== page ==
Wednesday, March 18, 2009

The Death Knoll for Mark Noll's...

... construction of fundamentalism is the Table of Contents for the volumes of The Fundamentals put out in the 1920's (thanks to Bud Bence for the list).

Dispensationalists? Yeah, I see them. Thinkers like B. B. Warfield--in whose train J. Gresham Machen, Westminster Theological Seminary, Wheaton, Fuller followed--yes, I see them.

Holiness types and Pentecostals? Nope. (I doubt the Methodist Episcopal bishop on the list would have liked to be identified with the holiness types)
History of Higher Criticism - Dyson Hague Wycliffe College (Toronto)
Mosaic Authorship of the Pentatuch – Frederick Wright - Oberlin College (!)
Fallacies of Higher Criticism – F Bettex Stuttgart, Germany
Holy Scriptures and Modern Negations – James Orr - Glasgow
Old Testament Criticism and New Testament Chistianity Griffith Thomas - Wycliffe College (Toronto)
Internal Evidence of the Fourth Gospel – Osborne Troop - Montreal
Testimony of Christ to the Old Testament William Caven – Knox College (Toronto)
Early Narratives of Genesis - James Orr
One Isaiah George Robinson - McCormick Seminary Chicago
Book of Daniel Joseph Wilson – Reformed Episcopal Seminary Philadelphia
Doctrinal Value of Genesis 1 – Dyson Hague
Pentatuch and Graf-Welhausen Craigh Robinson County Cork Ireland
Testimony to the Truth of Scripture Frederick Wright
Archeology and the Scriptures M.G Kyle Xenia (Ohio) Seminary
Science and Christian Faith James Orr
My experience with Higher Criticism J.J. Reeve Southwestern Seminary Fort Worth TX

Inspiration of the Bible James Gray Moody Bible Institute
Inspiration L.W. Manhall Germantown PA
The Glory of Jesus, Proof of Inspiration - William Moorhead Xenia Seminary
Testimony of Scriptures to the Themselves - George Bishop New Jersey
Organic Unity of the Bible Arthur Pierson
Fulfilled Prophecy Arno Gaebelein -- New York City (Founder of Christianity Today (?)
Life in the Word Philp Mauro Attorney New York
Is There a God Thomas Whitehall Kilmarnock Scotland
God in Christ - Robert Speer Presbyterian Mission Board New York
The Deity of Christ - Benjamin Warfield Princeton Seminary
Virgin Birth - James Orr
God –Man John Stock
Person and Work of Christ Bishop Nuelson Methodist Episcopal Church – Omaha NE
Bodily Resurrection of Christ R. A. Torrey
Deity of the Holy Spirit – R. A. Torrey
Holy Spirit and the Sons of God - W. Eerdman
Conversion of Paul Lord Lyttleton Cambridge
Christianity No Fable Thomas Whitelaw Kilmarnock Scotland

Biblical Concept of Sin – Thomas Whitelaw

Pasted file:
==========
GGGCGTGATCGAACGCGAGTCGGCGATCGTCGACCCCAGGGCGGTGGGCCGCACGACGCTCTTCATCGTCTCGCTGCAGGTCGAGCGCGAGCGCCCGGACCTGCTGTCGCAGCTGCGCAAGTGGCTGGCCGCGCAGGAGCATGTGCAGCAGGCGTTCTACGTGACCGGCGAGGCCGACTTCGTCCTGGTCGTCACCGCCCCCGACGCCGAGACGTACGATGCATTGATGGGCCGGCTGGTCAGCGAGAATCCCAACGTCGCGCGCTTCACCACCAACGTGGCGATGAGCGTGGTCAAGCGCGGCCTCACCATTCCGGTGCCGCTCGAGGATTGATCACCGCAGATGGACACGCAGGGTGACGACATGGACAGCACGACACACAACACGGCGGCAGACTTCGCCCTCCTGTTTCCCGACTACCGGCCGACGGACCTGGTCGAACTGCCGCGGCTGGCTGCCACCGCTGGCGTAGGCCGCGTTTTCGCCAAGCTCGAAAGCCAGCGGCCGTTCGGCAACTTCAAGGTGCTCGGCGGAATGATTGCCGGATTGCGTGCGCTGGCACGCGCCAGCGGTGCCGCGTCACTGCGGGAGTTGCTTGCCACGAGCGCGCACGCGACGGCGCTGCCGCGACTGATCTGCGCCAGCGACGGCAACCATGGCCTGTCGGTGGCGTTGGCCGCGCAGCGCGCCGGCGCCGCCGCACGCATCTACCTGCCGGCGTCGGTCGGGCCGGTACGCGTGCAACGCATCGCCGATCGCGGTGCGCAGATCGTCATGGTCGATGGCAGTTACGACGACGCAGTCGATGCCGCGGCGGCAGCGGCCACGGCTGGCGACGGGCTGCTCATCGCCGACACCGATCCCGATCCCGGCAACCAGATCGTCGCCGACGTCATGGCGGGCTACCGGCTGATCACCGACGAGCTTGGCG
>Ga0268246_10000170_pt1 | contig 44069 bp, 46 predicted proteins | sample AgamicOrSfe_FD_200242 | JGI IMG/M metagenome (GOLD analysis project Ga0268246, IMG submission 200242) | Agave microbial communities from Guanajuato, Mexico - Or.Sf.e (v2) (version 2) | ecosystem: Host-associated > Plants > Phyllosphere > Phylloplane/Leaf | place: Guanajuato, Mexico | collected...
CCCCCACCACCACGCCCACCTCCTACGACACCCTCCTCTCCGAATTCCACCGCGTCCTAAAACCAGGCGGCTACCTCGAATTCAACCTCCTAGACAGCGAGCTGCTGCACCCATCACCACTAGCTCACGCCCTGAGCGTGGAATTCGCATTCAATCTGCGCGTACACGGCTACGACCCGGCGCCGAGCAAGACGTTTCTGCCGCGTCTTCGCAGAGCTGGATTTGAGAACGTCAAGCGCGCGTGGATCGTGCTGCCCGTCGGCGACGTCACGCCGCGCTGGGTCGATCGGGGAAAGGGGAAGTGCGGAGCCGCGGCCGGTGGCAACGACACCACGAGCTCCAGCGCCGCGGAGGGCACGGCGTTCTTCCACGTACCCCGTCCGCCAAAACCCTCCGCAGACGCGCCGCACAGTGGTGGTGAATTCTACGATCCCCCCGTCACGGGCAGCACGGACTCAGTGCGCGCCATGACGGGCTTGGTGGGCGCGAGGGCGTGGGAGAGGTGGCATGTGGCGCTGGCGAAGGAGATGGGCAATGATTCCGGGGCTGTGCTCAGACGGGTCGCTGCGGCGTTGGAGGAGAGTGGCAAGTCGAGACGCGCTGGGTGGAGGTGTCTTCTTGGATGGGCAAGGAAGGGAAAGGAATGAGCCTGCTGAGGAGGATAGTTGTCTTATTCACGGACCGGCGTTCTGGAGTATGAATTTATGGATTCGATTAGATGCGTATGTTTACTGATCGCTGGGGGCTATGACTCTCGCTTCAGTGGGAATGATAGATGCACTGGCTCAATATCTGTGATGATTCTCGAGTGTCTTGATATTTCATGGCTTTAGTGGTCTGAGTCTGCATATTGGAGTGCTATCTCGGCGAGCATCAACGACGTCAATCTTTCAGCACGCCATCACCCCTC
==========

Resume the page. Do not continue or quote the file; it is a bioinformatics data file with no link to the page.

Paul’s Doctrine of Sin Charles Williams Southwestern Baptist Seminary Fort Worth TX
Sin and Judgment to Come – Robert Anderson London
Christ’s Teaching about Future Retribution - William Proctor Croydon, England
The Atonement – Franklin Johnson - Chicago
At-One-Ment by Propitiation – Dyson Hague - St. Paul’s Cathedral, London
The Grace of God - C. I. Scofield
Salvation by Grace - Thomas (?) Spurgeon London
The Nature of Regeneration - Thomas Boston d. 1732(!)
Regeneration, Conversion and Reformation George Lasher Cincinnati
Justification by Faith H.C. Moule Bishop of Durham, England
Doctrines that Must be Emphasized in Successful Evangelism – L W Munhall, Philadelphia
Preach the Word - Howard Crosby, Chancellor of New York University, New York
Pastoral and Personal Evangelism Timothy Stone Moderator of the Presbyterian Church, Chicago
The Sunday School’s True Evangelism Charles Trumball Philadelphia
The Place of Prayer in Evangelism – R. A. Torrey Dean of BIOLA Los Angeles
Foreign Missions and World Wide Evangelism – Robert Speer Presbyterian Board of Missions
A Message from Missions – Charles Bowen Olympia, WA
What Missionary Motive Should Prevail? Henry Frost Director of China Inland Mission, Philadelphia
Consecration - Henry Frost
Is Romanism Christianity? T. W. Medhurst Glasgow, Scotland
Rome, the Antagonist of the Nation – J M Foster, Boston
The True Church - Bishop Ryle
Foreign Missions and the Providence of God Arthur Pierson
The Purpose of the Incarnation - G. Campbell Morgan Westminster Chapel – London
Tributes to Christ and the Bible by Brainy Men Not Known as Active Christians J Anonymous

Modern Philosophy - Philip Mauro
The Knowledge of God – David James Burrell Marble Collegiate Church , New York
The Wisdom of this World – A. W. Pitzer Salem VA
The Science of Conversion – H. M. Sydenstricker West Point, MS
The Decadence of Darwinism Harry Beach Grand Junction, CO
The Passing of Evolution – George Frederick Wright
Evolutionism in the Pulpit - anonymous
The Church and Socialism - Charles Eerdman
Millenial Dawn William Moorehead United Presbyterian Seminary, Xenia OH
Mormonism - R. G. McNeice Pastor of First Presbyterian Church, Salt Lake City UT